View Article: PubMed Central - HTML - PubMed

Affiliation: Molecular and Computational Biology Program, Department of Biological Sciences, University of Southern California, Los Angeles, CA 90089-2910, USA. xitingya@usc.edu

ABSTRACT

Background: Many methods have been developed to test the enrichment of genes related to certain phenotypes or cell states in gene sets. These approaches usually combine gene expression data with functionally related gene sets as defined in databases such as GeneOntology (GO), KEGG, or BioCarta. The results based on gene set analysis are generally more biologically interpretable, accurate and robust than the results based on individual gene analysis. However, while most available methods for gene set enrichment analysis test the enrichment of the entire gene set, it is more likely that only a subset of the genes in the gene set may be related to the phenotypes of interest.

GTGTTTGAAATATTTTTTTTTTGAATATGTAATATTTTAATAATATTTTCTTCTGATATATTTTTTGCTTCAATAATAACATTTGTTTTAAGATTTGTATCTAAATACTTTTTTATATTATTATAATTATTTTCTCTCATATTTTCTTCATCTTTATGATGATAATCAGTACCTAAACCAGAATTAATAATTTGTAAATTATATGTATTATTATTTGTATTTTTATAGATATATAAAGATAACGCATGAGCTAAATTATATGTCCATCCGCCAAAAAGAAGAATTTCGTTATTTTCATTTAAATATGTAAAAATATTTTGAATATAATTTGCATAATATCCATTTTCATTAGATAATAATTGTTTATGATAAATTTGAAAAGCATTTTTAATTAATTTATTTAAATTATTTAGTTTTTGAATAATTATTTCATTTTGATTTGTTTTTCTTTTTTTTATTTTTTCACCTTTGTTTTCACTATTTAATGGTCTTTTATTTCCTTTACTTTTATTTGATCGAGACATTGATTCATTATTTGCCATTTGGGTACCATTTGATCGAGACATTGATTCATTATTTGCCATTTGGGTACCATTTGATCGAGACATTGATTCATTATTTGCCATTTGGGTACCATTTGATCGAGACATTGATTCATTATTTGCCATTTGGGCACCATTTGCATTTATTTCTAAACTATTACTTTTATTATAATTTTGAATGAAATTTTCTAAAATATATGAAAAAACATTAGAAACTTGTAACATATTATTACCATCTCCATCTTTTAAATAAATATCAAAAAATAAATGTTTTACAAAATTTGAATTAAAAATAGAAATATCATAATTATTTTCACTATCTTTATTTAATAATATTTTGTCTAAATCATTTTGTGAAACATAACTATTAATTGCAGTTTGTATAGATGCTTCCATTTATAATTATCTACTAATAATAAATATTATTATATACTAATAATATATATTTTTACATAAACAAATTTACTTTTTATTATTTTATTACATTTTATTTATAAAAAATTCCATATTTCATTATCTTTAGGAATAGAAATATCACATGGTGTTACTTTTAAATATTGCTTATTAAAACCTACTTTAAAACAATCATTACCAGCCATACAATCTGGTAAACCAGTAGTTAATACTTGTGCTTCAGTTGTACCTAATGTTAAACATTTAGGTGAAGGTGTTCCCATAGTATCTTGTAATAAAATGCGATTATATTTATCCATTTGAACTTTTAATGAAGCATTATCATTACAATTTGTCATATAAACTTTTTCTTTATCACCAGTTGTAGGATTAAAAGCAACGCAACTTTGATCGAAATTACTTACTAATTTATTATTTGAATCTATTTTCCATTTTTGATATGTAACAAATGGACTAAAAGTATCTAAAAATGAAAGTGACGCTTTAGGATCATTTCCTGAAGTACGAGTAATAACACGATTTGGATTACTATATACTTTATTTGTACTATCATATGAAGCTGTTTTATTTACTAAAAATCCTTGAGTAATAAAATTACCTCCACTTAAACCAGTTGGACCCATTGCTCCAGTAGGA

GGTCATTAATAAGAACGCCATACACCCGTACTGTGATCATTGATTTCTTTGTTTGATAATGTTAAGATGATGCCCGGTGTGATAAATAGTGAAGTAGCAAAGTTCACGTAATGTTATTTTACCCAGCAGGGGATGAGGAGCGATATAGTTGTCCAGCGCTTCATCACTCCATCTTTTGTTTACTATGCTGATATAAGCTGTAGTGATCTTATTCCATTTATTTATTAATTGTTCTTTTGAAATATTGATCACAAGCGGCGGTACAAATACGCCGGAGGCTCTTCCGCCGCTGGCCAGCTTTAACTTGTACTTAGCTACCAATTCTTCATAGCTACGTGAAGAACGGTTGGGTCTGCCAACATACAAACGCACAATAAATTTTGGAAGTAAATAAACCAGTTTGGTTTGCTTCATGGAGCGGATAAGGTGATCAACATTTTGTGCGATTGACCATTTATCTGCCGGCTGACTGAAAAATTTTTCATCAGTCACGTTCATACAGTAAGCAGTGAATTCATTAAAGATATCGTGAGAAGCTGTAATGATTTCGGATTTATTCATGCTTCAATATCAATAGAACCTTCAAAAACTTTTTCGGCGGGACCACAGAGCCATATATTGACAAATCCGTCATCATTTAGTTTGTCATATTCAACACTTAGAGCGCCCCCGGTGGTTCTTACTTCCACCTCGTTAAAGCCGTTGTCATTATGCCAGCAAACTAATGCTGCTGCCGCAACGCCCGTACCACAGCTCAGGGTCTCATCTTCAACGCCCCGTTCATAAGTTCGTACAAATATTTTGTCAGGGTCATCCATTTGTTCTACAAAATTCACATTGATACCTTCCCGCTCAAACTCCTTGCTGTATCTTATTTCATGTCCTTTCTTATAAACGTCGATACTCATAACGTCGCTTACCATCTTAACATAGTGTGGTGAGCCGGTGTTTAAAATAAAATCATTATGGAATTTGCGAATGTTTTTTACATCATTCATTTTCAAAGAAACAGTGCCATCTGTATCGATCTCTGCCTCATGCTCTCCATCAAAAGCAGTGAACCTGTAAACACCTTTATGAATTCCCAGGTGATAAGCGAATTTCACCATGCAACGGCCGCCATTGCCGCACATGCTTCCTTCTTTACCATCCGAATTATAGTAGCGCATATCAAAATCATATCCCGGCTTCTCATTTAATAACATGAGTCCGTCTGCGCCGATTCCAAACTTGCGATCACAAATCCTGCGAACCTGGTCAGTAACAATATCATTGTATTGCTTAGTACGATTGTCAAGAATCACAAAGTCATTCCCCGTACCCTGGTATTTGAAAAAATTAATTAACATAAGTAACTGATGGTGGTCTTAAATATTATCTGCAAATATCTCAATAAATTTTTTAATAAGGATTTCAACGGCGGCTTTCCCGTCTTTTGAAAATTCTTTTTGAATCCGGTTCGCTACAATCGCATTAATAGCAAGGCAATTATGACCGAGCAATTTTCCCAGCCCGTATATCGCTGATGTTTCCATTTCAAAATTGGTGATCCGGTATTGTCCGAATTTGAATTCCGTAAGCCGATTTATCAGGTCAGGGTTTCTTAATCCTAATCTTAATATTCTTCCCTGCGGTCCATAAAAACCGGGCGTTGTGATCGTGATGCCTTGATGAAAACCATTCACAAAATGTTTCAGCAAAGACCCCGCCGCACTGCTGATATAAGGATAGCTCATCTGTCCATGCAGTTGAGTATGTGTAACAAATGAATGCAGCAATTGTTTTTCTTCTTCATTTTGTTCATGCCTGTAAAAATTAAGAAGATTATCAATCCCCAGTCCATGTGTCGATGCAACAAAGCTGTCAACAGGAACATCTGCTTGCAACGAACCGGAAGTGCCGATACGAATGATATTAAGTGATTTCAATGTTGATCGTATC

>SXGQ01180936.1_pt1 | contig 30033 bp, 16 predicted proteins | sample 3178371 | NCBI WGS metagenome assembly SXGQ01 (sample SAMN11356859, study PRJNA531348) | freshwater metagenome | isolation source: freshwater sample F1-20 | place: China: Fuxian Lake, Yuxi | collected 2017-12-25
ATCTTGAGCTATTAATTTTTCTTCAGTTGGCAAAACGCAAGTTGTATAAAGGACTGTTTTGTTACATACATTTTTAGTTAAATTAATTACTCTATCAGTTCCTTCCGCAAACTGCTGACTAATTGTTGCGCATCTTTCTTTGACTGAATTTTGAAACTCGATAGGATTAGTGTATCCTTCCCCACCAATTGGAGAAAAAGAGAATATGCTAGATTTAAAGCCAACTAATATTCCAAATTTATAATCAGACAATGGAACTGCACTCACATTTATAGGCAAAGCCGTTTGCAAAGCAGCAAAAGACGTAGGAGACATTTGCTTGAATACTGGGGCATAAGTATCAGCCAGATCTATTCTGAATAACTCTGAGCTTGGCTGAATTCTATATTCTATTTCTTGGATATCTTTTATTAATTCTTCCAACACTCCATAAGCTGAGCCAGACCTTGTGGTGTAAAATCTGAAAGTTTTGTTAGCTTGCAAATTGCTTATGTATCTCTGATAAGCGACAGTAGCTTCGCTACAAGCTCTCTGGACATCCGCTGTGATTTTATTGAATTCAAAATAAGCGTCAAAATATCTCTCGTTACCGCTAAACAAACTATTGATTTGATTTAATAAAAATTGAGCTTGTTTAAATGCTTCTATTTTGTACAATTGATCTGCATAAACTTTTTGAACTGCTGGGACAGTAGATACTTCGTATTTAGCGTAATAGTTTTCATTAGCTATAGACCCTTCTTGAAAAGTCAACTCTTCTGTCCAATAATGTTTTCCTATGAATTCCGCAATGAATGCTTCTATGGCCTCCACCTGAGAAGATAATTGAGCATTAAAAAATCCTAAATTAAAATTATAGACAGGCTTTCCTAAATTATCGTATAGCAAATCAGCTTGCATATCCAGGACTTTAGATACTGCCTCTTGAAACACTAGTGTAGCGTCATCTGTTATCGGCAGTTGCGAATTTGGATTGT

Results: In this paper, we develop a novel method, termed Sub-GSE, which measures the enrichment of a predefined gene set, or pathway, by testing its subsets. The application of Sub-GSE to two simulated and two real datasets shows Sub-GSE to be more sensitive than previous methods, such as GSEA, GSA, and SigPath, in detecting gene sets assiated with a phenotype of interest. This is particularly true for cases in which only a fraction of the genes in the gene set are associated with the phenotypes. Furthermore, the application of Sub-GSE to two real data sets demonstrates that it can detect more biologically meaningful gene sets than GSEA.

Conclusion: We developed a new method to measure the gene set enrichment. Applications to two simulated datasets and two real datasets show that this method is sensitive to the associations between gene sets and phenotype. The program Sub-GSE can be downloaded from http://www-rcf.usc.edu/~fsun.

Show MeSH